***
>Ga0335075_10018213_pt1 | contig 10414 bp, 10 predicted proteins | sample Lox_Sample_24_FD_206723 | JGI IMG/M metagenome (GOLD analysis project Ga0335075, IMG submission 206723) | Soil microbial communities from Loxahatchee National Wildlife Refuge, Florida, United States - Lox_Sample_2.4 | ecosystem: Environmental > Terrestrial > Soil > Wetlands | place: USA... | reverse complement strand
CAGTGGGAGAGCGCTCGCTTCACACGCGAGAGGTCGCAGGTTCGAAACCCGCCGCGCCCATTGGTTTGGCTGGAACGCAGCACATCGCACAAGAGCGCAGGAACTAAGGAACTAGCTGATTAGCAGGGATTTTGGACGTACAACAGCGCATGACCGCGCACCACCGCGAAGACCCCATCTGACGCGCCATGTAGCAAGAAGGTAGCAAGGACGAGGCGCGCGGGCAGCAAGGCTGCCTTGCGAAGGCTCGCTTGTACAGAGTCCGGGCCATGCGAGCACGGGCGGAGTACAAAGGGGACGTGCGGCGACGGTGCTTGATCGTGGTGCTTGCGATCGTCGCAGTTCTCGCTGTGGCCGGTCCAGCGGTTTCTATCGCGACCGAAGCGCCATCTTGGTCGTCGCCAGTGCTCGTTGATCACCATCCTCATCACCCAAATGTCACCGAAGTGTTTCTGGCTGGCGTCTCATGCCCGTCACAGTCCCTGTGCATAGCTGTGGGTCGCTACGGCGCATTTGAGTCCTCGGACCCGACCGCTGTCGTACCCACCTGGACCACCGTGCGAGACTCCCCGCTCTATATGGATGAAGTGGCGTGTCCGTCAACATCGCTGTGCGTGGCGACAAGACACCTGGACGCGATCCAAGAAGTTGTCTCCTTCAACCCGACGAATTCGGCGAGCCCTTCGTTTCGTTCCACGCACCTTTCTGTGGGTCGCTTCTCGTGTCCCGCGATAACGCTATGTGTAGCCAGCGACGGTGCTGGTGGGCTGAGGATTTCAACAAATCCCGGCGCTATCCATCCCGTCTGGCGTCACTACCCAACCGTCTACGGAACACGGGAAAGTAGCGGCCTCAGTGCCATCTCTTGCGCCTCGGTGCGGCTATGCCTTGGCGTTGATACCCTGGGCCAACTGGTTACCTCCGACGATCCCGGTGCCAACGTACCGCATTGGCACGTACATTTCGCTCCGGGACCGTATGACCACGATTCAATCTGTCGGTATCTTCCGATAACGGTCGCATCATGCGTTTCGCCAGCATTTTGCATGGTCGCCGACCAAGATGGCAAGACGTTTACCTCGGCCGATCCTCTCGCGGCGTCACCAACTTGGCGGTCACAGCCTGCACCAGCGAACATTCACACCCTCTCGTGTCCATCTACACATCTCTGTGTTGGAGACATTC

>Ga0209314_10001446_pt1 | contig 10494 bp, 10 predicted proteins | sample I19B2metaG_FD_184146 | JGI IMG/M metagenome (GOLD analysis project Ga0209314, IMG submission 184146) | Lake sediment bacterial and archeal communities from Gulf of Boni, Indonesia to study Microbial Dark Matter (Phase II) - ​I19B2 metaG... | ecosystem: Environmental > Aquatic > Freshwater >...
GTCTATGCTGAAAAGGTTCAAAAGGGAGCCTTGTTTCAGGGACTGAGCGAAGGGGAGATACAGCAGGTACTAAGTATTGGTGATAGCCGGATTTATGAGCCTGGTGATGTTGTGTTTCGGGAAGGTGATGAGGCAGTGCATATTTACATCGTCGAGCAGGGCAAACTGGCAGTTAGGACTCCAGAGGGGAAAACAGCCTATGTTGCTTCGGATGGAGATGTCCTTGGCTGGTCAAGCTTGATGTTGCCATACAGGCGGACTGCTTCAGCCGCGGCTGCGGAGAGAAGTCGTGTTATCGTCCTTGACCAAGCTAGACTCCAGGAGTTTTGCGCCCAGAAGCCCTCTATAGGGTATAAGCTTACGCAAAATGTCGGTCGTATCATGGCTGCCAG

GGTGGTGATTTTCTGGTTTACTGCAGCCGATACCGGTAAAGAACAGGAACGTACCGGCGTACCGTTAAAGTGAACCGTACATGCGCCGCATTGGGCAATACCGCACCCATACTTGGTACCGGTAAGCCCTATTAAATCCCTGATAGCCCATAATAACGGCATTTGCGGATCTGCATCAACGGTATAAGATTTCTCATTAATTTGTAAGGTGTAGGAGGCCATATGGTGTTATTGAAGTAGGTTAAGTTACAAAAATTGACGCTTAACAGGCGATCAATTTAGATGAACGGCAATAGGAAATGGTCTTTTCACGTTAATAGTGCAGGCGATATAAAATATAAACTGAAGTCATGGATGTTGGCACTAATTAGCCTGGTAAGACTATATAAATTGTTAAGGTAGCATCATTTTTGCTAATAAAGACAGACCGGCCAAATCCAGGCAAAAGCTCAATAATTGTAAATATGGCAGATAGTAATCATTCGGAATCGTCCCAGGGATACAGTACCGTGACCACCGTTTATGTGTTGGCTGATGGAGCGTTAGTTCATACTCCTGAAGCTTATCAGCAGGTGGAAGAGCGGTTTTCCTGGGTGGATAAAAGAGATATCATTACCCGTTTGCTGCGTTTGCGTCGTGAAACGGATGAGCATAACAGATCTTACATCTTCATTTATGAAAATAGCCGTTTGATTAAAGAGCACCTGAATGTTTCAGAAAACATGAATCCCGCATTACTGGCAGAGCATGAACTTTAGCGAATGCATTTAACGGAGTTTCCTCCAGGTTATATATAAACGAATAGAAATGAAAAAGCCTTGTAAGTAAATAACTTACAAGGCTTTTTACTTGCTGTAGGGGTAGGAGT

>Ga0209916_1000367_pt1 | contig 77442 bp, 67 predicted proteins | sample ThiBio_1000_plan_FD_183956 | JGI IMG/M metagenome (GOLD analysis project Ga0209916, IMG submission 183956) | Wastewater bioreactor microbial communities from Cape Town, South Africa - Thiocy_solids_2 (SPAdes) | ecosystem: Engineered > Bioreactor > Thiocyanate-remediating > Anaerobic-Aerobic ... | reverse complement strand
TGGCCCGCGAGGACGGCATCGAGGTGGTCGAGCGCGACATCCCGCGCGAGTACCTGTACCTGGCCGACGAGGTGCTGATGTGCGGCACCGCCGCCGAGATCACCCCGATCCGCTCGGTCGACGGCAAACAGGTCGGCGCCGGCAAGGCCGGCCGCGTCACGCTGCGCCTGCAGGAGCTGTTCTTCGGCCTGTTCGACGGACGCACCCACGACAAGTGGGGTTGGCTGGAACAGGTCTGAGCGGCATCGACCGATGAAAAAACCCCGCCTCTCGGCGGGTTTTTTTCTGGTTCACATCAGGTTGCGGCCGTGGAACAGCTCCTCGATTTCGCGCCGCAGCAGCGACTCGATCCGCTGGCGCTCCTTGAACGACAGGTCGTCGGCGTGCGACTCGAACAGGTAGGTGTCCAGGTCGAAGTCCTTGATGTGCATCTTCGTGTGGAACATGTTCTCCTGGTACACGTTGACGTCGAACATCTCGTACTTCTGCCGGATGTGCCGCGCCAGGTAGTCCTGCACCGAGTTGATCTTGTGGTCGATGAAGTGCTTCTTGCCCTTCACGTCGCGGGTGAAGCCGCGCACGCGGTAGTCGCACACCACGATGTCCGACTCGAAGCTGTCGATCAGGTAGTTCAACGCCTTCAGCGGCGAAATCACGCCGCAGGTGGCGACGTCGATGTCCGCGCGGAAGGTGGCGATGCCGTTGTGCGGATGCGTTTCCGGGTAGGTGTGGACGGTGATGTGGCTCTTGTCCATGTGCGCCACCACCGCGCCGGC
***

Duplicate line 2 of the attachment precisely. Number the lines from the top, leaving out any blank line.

CAGTGGGAGAGCGCTCGCTTCACACGCGAGAGGTCGCAGGTTCGAAACCCGCCGCGCCCATTGGTTTGGCTGGAACGCAGCACATCGCACAAGAGCGCAGGAACTAAGGAACTAGCTGATTAGCAGGGATTTTGGACGTACAACAGCGCATGACCGCGCACCACCGCGAAGACCCCATCTGACGCGCCATGTAGCAAGAAGGTAGCAAGGACGAGGCGCGCGGGCAGCAAGGCTGCCTTGCGAAGGCTCGCTTGTACAGAGTCCGGGCCATGCGAGCACGGGCGGAGTACAAAGGGGACGTGCGGCGACGGTGCTTGATCGTGGTGCTTGCGATCGTCGCAGTTCTCGCTGTGGCCGGTCCAGCGGTTTCTATCGCGACCGAAGCGCCATCTTGGTCGTCGCCAGTGCTCGTTGATCACCATCCTCATCACCCAAATGTCACCGAAGTGTTTCTGGCTGGCGTCTCATGCCCGTCACAGTCCCTGTGCATAGCTGTGGGTCGCTACGGCGCATTTGAGTCCTCGGACCCGACCGCTGTCGTACCCACCTGGACCACCGTGCGAGACTCCCCGCTCTATATGGATGAAGTGGCGTGTCCGTCAACATCGCTGTGCGTGGCGACAAGACACCTGGACGCGATCCAAGAAGTTGTCTCCTTCAACCCGACGAATTCGGCGAGCCCTTCGTTTCGTTCCACGCACCTTTCTGTGGGTCGCTTCTCGTGTCCCGCGATAACGCTATGTGTAGCCAGCGACGGTGCTGGTGGGCTGAGGATTTCAACAAATCCCGGCGCTATCCATCCCGTCTGGCGTCACTACCCAACCGTCTACGGAACACGGGAAAGTAGCGGCCTCAGTGCCATCTCTTGCGCCTCGGTGCGGCTATGCCTTGGCGTTGATACCCTGGGCCAACTGGTTACCTCCGACGATCCCGGTGCCAACGTACCGCATTGGCACGTACATTTCGCTCCGGGACCGTATGACCACGATTCAATCTGTCGGTATCTTCCGATAACGGTCGCATCATGCGTTTCGCCAGCATTTTGCATGGTCGCCGACCAAGATGGCAAGACGTTTACCTCGGCCGATCCTCTCGCGGCGTCACCAACTTGGCGGTCACAGCCTGCACCAGCGAACATTCACACCCTCTCGTGTCCATCTACACATCTCTGTGTTGGAGACATTC